This brief paper considers the kinds of learning opportunities available to teacher trainees and analyzes them from the perspective of what is known about teacher education. I will begin my discussion by examining opportunities for preservice teacher professional learning that are available to teacher trainees. Some are formal; many others are informal. Subsequently, I will examine the topic of teacher trainees as learners from the perspective of their beliefs, attitudes and values and conclude that trainee teacher learn by constructing and deconstructing their experiences.
First, teacher trainees learn how to teach and possibly construct their professional identities by making connections between theory and practice. As they progress through their Initial Teacher Education (ITE) programme, they learn to understand the theories and principles of learning, and familiarize themselves with practical approaches to instruction and evaluation commonly used in schools. This helps them to consider effective ways of learning as they begin to think about how to plan lessons. On campus, trainees often carry out lesson preparation in groups initially and then individually and try these out with mock lessons, teaching each other. They get formative feedback. They evaluate and think about what went well and what needs development for both them as teachers and the pupils they are teaching. Off campus, during which trainees have opportunities to develop their practical teaching skills in assigned schools, they observe, make reflective notes and carry out ‘learning conversations’ with the school staff. This helps them to develop their ability to collect, examine and justify their own classroom decisions, reflectively change ineffective practices, experience different contexts, recognize the diversity of learners and facilitate the development of a supportive teaching community.
Secondly, teacher trainees learn how to teach by deconstructing and reconstructing their views on teaching and learning. Through their previous experience as students, they collect a wide range of experiences, both positive and negative, and come onto the ITE programme with understandings about the nature of the subject specialism (e.g. mathematics), what it means to know and how to teach it. These experiences, understood as their epistemic beliefs, act as a filter to their thought process, decisions and actions and do not only affect the way they learn but also what and how they teach their pupils in future. In my PhD study, for example, I found that prior experience of mathematics appeared to have filtered through teachers’ current understanding of the nature of mathematics and learning. The role their mathematics teachers played in the classroom and the types of activities they were often engaged in, along with memories of a good teacher and of negative experiences as students of mathematics determined their conceptions of the nature of mathematics and its teaching. Thus, beliefs and experiences trainees have had learning mathematics throughout their academic career may potentially have an impact on their learning and performance in their ITE programme. Of course, as they progress through the programme and even after they have graduated they keep shaping and reshaping their beliefs about their subject specialism and its teaching and learning. But the argument is that their present experience is a function of the interaction between their past experiences and the present situation. For instance, a trainee’s understanding of a good mathematics lesson can be constructed by taking account of how their present teacher structures and facilitates the lesson, as well their past experience of similar lessons and teachers.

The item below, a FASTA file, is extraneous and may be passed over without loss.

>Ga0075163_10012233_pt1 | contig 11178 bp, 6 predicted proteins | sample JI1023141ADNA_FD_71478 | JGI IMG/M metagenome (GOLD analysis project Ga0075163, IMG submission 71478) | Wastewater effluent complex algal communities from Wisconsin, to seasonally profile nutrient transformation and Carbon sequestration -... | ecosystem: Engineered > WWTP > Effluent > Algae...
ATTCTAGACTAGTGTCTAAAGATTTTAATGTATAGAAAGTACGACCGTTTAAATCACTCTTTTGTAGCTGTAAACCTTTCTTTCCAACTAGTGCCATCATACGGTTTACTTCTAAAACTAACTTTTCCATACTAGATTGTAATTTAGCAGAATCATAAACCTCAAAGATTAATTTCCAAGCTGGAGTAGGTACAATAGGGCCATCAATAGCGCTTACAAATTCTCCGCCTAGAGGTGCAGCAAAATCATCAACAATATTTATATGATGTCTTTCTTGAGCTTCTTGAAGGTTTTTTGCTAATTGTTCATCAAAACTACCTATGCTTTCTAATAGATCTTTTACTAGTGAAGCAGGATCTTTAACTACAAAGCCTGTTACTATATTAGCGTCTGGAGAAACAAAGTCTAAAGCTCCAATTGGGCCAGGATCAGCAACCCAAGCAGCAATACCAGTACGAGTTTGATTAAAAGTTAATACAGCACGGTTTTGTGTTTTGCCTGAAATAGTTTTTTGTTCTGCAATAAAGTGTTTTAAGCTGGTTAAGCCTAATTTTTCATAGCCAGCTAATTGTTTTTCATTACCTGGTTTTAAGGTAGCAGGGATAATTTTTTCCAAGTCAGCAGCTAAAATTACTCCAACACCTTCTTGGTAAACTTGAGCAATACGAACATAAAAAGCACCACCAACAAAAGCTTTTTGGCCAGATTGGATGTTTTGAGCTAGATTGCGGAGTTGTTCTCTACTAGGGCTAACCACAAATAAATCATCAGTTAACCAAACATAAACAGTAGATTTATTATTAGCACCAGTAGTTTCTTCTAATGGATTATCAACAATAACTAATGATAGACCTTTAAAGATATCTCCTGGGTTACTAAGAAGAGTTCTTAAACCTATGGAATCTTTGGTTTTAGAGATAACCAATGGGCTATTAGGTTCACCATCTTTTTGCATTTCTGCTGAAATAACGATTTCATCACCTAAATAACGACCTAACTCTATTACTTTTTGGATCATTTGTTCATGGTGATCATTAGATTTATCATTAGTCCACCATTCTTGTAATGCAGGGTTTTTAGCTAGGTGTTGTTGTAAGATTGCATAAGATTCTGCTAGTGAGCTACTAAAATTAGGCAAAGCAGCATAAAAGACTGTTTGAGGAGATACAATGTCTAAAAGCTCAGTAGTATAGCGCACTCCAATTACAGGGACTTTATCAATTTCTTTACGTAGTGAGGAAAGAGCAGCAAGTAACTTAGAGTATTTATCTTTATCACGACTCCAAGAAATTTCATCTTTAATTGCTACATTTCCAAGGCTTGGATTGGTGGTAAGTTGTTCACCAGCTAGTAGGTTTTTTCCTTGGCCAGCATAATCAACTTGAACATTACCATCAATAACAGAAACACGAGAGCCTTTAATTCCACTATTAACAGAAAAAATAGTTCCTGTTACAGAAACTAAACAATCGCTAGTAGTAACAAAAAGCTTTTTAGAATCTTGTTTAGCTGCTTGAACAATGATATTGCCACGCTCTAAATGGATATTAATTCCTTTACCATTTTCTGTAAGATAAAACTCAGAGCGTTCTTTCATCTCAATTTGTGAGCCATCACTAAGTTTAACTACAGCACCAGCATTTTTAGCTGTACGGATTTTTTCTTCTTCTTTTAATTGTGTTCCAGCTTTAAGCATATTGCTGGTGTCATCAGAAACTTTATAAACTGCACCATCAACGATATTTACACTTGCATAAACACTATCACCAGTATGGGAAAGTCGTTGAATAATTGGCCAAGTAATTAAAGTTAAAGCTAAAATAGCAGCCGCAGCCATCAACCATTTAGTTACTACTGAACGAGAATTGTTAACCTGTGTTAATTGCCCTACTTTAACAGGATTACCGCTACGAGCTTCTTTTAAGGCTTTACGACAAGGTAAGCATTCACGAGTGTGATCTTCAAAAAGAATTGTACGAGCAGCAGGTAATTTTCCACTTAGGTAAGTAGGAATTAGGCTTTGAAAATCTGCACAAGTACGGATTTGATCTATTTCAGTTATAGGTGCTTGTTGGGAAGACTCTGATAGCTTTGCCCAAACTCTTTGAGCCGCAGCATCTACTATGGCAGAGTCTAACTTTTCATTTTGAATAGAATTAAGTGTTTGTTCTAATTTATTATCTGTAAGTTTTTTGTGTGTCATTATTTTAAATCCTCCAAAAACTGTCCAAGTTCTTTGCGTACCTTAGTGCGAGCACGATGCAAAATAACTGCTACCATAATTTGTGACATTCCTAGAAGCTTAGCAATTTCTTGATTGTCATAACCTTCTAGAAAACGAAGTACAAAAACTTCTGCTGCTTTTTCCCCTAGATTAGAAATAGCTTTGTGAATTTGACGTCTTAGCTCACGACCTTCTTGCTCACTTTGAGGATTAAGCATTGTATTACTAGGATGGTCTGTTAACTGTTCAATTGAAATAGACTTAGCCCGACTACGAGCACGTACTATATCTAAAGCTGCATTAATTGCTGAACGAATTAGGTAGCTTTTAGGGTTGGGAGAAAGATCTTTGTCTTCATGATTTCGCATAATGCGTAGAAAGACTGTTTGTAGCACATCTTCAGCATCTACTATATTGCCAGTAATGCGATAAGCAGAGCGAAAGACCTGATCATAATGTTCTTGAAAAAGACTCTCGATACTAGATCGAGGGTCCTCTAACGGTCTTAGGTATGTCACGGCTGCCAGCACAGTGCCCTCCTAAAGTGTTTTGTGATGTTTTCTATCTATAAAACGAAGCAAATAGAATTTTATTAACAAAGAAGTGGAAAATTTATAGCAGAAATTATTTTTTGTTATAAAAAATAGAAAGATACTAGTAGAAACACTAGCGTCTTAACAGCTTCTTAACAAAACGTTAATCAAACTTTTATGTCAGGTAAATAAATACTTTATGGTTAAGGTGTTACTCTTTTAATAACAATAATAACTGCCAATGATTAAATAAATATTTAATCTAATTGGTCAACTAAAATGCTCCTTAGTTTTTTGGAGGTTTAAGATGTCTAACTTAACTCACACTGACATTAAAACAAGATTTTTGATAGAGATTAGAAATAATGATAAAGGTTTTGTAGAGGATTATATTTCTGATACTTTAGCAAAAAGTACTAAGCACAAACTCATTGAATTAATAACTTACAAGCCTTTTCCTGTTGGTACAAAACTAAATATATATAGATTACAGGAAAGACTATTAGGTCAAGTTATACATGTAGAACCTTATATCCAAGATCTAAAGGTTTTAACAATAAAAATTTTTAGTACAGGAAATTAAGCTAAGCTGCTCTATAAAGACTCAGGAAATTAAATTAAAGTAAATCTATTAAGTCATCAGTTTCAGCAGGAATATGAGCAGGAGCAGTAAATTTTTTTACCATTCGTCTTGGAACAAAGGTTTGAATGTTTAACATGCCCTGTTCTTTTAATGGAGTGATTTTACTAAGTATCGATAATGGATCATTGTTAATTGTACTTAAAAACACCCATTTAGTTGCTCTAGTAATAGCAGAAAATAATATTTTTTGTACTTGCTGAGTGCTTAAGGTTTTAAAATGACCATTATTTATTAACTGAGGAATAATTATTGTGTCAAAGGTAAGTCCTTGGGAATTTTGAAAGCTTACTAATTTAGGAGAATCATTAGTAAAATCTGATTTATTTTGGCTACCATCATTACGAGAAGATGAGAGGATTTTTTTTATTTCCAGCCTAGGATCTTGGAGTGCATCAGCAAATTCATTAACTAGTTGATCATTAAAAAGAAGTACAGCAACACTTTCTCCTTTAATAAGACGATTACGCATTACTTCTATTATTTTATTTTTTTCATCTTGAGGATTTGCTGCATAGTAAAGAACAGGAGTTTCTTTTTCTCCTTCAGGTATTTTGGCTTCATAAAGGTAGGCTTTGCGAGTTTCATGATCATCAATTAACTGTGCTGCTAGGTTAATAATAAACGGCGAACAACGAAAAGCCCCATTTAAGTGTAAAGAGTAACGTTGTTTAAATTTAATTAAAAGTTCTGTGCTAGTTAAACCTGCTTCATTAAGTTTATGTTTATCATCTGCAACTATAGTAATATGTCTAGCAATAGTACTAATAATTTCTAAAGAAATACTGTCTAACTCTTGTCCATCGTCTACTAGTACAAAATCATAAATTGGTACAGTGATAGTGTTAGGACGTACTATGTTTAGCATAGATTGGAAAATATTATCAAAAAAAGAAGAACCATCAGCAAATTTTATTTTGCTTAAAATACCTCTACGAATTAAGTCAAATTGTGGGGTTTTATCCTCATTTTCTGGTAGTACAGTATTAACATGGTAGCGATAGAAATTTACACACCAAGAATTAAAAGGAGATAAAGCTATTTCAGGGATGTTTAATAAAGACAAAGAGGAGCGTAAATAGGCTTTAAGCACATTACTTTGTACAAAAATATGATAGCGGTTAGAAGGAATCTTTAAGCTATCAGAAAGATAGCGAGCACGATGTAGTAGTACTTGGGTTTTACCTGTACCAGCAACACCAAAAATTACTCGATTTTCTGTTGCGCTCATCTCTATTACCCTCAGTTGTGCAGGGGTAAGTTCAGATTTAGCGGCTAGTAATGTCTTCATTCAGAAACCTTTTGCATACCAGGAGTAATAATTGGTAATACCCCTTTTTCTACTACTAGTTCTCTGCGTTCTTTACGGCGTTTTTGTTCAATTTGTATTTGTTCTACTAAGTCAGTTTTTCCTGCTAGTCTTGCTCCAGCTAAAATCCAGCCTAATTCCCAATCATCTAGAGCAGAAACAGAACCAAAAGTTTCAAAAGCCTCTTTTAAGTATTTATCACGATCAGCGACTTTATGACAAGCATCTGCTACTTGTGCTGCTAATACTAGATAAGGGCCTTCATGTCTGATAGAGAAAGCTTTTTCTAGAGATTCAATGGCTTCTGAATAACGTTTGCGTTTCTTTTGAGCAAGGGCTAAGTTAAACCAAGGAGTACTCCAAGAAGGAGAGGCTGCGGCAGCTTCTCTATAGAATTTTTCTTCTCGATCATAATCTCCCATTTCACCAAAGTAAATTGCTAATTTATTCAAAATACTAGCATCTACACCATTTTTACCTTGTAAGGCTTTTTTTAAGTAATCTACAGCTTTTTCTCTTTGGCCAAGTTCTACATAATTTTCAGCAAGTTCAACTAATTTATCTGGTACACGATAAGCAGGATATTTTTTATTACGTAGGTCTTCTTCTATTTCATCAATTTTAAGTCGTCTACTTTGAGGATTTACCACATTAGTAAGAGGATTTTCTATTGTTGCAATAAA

In sum, preservice teachers’ learn how to teach through a combination of both theoretical and practical understanding of teaching and learning, often developed formally and informally. They do this by constructing a solid understanding and philosophy about teaching, teaching methodology, and student learning through their coursework (theory) and through their practicum experiences (practice).
About the Author
Dr. Prince Armah is a Lecturer, Researcher and Qualified Teacher (QTS and GTCS) of mathematics and mathematics teacher education, with teaching experience in UK and Ghana contexts, spanning a period of 15 years. He works as a Curriculum Consultant to the USAID’s Partnership for Education: Learning Project (2014-2019), presently developing and implementing the new standard-based numeracy curriculum for primary schools in Ghana. He is also a Research Consultant to the Ghana Secondary Education Improvement Project (2014-2019), working as part of the Research Team constituted by the Ministry of Education to deliver the Research Agenda Component of the project. Dr Armah has delivered papers in a variety of settings, from faculty seminars to international conferences together with over 20 publications including policy documents, reports, speeches, peer and non-peer reviewed papers on a range of educational issues in Ghana. He is the Founder and Executive Director of The Institute for Education Studies (IFEST) think tank, Accra-Ghana.